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Stanford cuts men’s volleyball team

On Feb. 5, volleyball players Luke Turner ’20 and Aidan Peters ’20 signed their letters of intent to Stanford University. Turner, an outside hitter, and Peters, an opposite and outside hitter, led the Cubs to a strong 9-2 record, which placed the school as a top-25 team in the nation, according to MaxPreps. 

After the spring cancellation of the 2019 CIF playoffs because of COVID-19, the next step for Turner and Peters was to compete at the collegiate level. Although Stanford came off a poor season with a record of 6-11, both Peters and Turner knew that it was the school for them. 

Peters said, “I chose Stanford because of its unique combination of academics and athletics.”

He added, “It is the only school in the world that competes at the highest athletic level while also hosting world class academics.” 

Turner had very personal reasons for choosing Stanford, saying, “My dad was a Stanford football player, and I’ve grown up going to football games and looking up to the school. I set a goal in middle school to play volleyball at Stanford, and it was a dream come true to get my offer last year.”

Although COVID-19 proved to be a hindrance for spring sports seasons, neither Turner nor Peters were prepared for what Stanford’s president and athletic director announced on the morning of Jul. 8: the permanent discontinuation of 11 sports, including men’s volleyball. 

Turner and Peters were crushed when they heard the news. 

Turner reflected, “Playing volleyball at Stanford has been a lifelong dream of mine, and right when I got there, it was ripped away from me.”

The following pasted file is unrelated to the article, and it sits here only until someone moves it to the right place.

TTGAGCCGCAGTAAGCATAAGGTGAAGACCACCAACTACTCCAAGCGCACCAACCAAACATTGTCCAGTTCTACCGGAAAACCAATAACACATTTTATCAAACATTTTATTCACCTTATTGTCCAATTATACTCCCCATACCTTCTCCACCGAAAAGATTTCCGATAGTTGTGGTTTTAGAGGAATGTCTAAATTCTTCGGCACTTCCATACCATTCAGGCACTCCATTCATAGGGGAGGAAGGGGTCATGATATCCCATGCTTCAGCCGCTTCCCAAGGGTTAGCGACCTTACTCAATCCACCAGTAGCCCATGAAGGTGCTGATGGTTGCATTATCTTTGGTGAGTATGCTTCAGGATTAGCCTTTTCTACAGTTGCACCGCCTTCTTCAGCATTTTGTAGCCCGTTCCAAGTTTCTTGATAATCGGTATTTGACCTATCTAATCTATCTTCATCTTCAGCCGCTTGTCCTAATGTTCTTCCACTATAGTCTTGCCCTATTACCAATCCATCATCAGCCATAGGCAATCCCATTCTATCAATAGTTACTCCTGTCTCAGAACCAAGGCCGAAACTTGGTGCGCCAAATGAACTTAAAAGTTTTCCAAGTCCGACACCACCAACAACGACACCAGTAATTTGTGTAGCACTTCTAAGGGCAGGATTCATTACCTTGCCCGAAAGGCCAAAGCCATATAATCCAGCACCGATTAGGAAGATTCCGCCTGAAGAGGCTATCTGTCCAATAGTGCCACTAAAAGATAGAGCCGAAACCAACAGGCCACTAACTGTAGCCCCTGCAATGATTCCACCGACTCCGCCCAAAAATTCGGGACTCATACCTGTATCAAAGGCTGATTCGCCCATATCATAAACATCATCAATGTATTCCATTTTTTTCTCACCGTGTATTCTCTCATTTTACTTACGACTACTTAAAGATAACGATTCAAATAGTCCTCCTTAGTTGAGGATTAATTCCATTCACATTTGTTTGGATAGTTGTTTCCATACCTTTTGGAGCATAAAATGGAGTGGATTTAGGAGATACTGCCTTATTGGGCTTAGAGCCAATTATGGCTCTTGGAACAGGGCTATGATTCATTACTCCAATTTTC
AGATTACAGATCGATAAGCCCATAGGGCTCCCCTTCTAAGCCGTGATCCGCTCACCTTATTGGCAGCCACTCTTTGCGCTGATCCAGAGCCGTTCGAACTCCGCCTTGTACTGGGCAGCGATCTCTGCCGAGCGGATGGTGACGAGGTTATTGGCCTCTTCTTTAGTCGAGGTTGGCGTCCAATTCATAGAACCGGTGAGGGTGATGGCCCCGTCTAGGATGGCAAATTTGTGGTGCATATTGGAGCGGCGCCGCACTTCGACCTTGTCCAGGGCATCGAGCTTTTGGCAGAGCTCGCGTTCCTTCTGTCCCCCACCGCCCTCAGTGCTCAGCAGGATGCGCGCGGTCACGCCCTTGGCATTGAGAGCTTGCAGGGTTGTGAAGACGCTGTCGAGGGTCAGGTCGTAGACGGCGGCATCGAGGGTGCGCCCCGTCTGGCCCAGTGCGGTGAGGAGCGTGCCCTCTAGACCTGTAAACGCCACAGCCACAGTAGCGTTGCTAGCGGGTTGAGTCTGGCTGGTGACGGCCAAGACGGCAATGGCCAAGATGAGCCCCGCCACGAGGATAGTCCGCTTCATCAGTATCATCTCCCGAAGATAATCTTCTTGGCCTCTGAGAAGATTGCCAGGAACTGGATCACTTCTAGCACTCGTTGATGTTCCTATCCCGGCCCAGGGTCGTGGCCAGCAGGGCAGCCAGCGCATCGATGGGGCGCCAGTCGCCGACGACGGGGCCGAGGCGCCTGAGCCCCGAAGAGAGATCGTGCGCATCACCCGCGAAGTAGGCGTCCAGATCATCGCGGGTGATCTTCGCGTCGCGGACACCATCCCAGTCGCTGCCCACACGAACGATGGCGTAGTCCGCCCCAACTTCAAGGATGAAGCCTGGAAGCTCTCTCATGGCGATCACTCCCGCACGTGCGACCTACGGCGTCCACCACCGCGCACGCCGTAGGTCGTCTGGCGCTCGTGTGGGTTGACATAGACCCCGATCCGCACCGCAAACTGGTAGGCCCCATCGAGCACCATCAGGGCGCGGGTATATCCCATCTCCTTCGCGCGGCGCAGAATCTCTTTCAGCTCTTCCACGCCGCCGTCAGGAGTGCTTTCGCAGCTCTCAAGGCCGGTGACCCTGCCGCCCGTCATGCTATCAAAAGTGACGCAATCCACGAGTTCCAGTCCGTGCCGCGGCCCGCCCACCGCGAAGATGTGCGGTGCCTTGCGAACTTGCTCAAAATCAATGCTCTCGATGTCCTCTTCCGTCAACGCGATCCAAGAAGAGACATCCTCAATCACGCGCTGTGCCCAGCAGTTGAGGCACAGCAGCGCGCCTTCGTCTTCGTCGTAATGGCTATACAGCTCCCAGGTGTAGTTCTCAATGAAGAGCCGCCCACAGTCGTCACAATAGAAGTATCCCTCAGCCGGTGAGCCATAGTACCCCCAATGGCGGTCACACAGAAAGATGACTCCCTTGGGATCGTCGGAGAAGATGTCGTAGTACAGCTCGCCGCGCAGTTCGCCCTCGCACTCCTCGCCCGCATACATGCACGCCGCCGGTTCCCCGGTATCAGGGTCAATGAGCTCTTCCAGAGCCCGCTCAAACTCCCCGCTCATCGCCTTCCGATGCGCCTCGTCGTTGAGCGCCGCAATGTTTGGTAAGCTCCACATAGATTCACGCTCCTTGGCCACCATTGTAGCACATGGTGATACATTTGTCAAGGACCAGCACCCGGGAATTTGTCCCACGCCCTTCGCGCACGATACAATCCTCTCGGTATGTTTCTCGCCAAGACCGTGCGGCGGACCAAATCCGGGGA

Peters, who received the news from his teammate, said, “I was in disbelief. The cancellation of the men’s volleyball program was completely out of nowhere and blindsided all of the athletes, coaches and other faculty members in the Stanford men’s volleyball community.” 

Quickly following the news, one of Stanford’s players, Kupono Browne, launched an online petition to help save the program. In less than a week, it received more than 35,000 signatures, and with the help of Stanford alumni, raised more than 10 million dollars. 

The creation of an online petition paved the way for several other social media responses to the news. On Instagram, the account @savestandfordmvb was created and has more than 3,000 followers. The hashtag “#NextStartsWhenYouReinstateOurProgram,” a twist on the school’s athletic motto of the 2019 season, trended on both Twitter and Instagram. And on Aug. 26, The New York Times published an article about the implication of the end of the Stanford program. It hypothesized that many other programs will soon follow Stanford’s footsteps and terminate their programs. 

Despite the devastating news, this is not the end of athletics for the players, all of whom are allowed to keep their scholarships. For the 2021-2022 school year, Stanford will turn their team into a club sport and participate in tournaments throughout the country. And in the meantime, Turner noted that he might try to walk-on as the kicker for the school’s football team. 

Turner and Peters are faced with a major decision: stay and sacrifice their collegiate career for a prestigious academic career, or enter the transfer portal and look to continue their volleyball career somewhere else. As of now, the two have enrolled for the fall semester and will try to make their decision around spring time.


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